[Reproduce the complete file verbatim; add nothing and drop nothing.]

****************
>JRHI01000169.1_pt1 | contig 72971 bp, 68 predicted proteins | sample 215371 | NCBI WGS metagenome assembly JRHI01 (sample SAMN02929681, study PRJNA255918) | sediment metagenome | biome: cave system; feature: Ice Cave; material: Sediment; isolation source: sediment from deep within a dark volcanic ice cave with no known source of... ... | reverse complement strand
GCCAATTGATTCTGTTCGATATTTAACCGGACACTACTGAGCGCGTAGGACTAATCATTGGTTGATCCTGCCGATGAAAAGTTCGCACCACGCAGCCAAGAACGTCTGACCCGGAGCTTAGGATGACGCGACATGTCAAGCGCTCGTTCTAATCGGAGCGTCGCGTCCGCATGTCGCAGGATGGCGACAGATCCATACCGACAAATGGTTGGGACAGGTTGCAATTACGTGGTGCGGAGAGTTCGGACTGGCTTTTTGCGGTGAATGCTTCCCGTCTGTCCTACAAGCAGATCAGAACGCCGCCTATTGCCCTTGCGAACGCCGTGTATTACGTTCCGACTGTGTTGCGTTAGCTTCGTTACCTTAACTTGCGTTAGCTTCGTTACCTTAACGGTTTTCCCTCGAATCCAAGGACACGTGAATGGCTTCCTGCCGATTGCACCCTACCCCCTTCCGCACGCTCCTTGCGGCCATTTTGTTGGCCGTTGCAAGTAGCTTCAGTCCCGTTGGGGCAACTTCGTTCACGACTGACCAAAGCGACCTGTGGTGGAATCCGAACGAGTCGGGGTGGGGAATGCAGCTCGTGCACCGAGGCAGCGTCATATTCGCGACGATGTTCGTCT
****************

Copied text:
>JRHI01000169.1_pt1 | contig 72971 bp, 68 predicted proteins | sample 215371 | NCBI WGS metagenome assembly JRHI01 (sample SAMN02929681, study PRJNA255918) | sediment metagenome | biome: cave system; feature: Ice Cave; material: Sediment; isolation source: sediment from deep within a dark volcanic ice cave with no known source of... ... | reverse complement strand
GCCAATTGATTCTGTTCGATATTTAACCGGACACTACTGAGCGCGTAGGACTAATCATTGGTTGATCCTGCCGATGAAAAGTTCGCACCACGCAGCCAAGAACGTCTGACCCGGAGCTTAGGATGACGCGACATGTCAAGCGCTCGTTCTAATCGGAGCGTCGCGTCCGCATGTCGCAGGATGGCGACAGATCCATACCGACAAATGGTTGGGACAGGTTGCAATTACGTGGTGCGGAGAGTTCGGACTGGCTTTTTGCGGTGAATGCTTCCCGTCTGTCCTACAAGCAGATCAGAACGCCGCCTATTGCCCTTGCGAACGCCGTGTATTACGTTCCGACTGTGTTGCGTTAGCTTCGTTACCTTAACTTGCGTTAGCTTCGTTACCTTAACGGTTTTCCCTCGAATCCAAGGACACGTGAATGGCTTCCTGCCGATTGCACCCTACCCCCTTCCGCACGCTCCTTGCGGCCATTTTGTTGGCCGTTGCAAGTAGCTTCAGTCCCGTTGGGGCAACTTCGTTCACGACTGACCAAAGCGACCTGTGGTGGAATCCGAACGAGTCGGGGTGGGGAATGCAGCTCGTGCACCGAGGCAGCGTCATATTCGCGACGATGTTCGTCT